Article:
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Princeton launches clean energy research consortium with Google, GE, and ClearPath

Princeton University’s ZERO lab has launched a new consortium that brings researchers together with several major corporations to research and develop scalable clean energy technologies. The consortium, an offshoot of the corporate membership program Princeton E-ffiliates Partnership, includes founding members Google, GE and ClearPath.

Jesse Jenkins, assistant professor of mechanical and aerospace engineering and the ZERO lab’s principal investigator, helped design and launch the new consortium with the goal of helping organizations adopt low-carbon technologies while making those innovations more commercially viable and quicker to be deployed.

“We want to provide practical insights and roadmaps that can support decision-making, guide investment and accelerate innovation,” Jenkins said. 

Along with research, the consortium gives these big corporations that seek to adapt to a clean energy future a forum to connect to connect. And the initial members had plenty of good reasons to join, Google was the first global corporation to pledge to match the energy demand from its data centers and offices around the world with local carbon-free power on an hour-by-hour basis, referred to as 24/7 carbon-free electricity procurement. GE is an equipment manufacturer with a broad portfolio of energy technologies, including on and offshore wind turbines, gas turbines and advanced nuclear power – which combined help generate one-third of the world’s electricity. The company is also developing hydrogen-fueled gas turbines, carbon capture solutions, offshore wind superconducting generators and nuclear energy systems with small modular reactors. ClearPath is a non-profit policy think tank based in Washington, DC, that both advocates for clean energy policy and collaborates with public and private entities to advance clean energy technology adoption.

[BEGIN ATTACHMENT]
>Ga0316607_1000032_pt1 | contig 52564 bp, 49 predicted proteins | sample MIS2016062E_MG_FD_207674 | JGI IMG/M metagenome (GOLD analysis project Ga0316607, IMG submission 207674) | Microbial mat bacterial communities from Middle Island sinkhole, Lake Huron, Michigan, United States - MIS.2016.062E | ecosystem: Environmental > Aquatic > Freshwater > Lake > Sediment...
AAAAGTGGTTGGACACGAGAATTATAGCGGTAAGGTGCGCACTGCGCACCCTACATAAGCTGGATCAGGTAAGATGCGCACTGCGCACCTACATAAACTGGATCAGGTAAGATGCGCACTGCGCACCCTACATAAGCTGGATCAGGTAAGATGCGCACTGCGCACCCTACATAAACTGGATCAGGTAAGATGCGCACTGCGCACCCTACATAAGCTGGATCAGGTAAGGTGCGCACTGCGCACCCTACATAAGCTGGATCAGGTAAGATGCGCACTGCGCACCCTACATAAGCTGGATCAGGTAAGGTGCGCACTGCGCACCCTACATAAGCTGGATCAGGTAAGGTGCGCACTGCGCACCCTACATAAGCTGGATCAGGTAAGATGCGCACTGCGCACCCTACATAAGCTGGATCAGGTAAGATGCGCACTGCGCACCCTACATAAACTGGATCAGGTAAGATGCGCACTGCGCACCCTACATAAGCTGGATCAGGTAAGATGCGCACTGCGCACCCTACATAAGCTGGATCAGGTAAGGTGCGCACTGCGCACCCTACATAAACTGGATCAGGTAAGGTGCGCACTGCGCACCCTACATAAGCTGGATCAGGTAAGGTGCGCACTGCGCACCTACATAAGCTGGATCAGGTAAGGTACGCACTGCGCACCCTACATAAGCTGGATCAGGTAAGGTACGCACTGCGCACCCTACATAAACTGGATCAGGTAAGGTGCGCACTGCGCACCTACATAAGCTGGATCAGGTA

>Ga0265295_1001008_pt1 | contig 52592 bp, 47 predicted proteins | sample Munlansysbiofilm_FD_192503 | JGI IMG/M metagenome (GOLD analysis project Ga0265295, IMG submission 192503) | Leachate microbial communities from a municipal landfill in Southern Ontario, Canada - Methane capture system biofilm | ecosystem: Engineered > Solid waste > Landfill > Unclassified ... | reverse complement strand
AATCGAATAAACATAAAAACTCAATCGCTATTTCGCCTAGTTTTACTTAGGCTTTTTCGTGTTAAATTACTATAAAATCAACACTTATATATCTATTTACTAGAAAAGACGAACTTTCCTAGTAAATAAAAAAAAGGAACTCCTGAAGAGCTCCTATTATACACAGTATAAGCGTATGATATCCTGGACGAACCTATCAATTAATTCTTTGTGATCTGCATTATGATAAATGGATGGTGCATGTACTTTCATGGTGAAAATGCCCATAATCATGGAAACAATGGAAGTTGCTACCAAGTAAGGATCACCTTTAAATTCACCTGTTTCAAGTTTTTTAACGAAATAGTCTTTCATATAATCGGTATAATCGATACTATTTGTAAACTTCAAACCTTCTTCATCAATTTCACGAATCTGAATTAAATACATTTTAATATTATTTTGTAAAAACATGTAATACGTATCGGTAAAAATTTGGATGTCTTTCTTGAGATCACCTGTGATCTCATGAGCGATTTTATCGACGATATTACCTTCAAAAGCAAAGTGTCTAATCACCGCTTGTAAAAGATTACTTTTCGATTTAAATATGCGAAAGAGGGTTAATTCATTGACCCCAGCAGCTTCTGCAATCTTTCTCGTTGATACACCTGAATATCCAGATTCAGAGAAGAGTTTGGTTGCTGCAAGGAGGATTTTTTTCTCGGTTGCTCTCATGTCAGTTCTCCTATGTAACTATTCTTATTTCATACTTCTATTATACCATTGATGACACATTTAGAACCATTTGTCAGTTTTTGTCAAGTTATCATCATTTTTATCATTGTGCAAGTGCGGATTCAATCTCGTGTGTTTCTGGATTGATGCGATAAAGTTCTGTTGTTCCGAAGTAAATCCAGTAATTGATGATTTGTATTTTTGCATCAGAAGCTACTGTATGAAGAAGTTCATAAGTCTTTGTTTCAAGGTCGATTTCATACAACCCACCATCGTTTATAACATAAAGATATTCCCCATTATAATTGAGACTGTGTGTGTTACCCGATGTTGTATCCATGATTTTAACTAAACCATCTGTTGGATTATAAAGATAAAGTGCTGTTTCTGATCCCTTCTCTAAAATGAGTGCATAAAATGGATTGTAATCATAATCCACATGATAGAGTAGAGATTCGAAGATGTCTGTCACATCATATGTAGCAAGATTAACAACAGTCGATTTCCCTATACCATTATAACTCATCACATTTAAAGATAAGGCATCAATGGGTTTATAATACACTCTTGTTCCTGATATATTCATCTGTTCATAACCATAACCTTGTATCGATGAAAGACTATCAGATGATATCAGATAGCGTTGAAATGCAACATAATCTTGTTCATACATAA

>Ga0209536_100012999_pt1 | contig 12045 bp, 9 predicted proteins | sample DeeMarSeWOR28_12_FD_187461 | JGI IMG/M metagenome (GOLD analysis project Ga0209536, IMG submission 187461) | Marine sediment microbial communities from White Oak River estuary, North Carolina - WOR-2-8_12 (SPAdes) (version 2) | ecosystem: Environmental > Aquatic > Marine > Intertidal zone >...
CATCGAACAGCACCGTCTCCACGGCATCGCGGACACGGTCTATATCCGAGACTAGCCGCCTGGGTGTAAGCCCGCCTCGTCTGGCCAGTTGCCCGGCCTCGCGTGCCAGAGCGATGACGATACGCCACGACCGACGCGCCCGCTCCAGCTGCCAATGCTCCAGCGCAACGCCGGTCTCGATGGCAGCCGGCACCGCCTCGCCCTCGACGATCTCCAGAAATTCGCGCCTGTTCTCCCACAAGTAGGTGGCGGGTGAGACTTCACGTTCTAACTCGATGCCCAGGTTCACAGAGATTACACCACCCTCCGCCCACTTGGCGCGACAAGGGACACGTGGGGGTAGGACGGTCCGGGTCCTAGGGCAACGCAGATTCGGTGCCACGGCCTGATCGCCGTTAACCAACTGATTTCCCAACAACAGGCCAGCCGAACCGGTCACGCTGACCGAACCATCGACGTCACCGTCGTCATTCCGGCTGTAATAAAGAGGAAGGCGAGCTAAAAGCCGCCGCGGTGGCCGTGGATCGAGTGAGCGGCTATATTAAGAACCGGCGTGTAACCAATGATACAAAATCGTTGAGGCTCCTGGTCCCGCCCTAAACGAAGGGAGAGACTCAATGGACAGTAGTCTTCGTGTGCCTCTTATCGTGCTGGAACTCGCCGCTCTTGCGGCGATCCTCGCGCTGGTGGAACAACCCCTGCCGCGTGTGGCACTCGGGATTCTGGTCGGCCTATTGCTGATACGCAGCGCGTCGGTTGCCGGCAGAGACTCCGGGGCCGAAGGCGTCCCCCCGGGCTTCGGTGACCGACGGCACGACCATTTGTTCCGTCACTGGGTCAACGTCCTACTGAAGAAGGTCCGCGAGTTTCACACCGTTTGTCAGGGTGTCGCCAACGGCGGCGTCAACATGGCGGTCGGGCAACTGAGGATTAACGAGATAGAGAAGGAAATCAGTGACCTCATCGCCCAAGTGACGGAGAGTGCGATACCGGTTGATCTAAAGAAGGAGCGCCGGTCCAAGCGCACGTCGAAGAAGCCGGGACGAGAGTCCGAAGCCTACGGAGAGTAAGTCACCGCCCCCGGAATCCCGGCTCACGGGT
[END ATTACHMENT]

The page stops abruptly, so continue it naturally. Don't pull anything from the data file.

According to Jenkins, the consortium will support two research areas in his group – developing models and methods to help inform decision-making and evaluating technologies for economic, environmental and other impacts. ZERO Lab researchers are also conducting ongoing research on long-duration energy storage, flexible geothermal energy systems, carbon capture and sequestration, and commercial fusion power plants.

The group hopes to pool funding in a flexible structure that allows researchers to quickly pivot to tackle the most critical research questions without having to wait for specific funding cycles or approvals from grant-making agencies. Jenkins hopes to recruit other members to round out the group, such as a private venture capital group focused on clean energy or the investment arm of a utility.

In addition to participating in the consortium, GE, Google and ClearPath have also joined  the Princeton E-ffiliates Partnership, a corporate membership program. The program allows member organizations to build collaborations with faculty members across a range of topics, including optimizing power architecture in data centers, securing the power grid, and transforming waste streams into carbon-rich resources.

“The consortium provides an exemplar of the value of collaboration between our E-ffiliates members to maximize the impact of Andlinger Center research. The different perspectives that these consortium members offer improves the quality of the research and enhances the impact of the research for their individual organizations and for the broader national decarbonization effort,” said Chris Greig, acting associate director for external partnerships at the Andlinger Center.

Source: Princeton University

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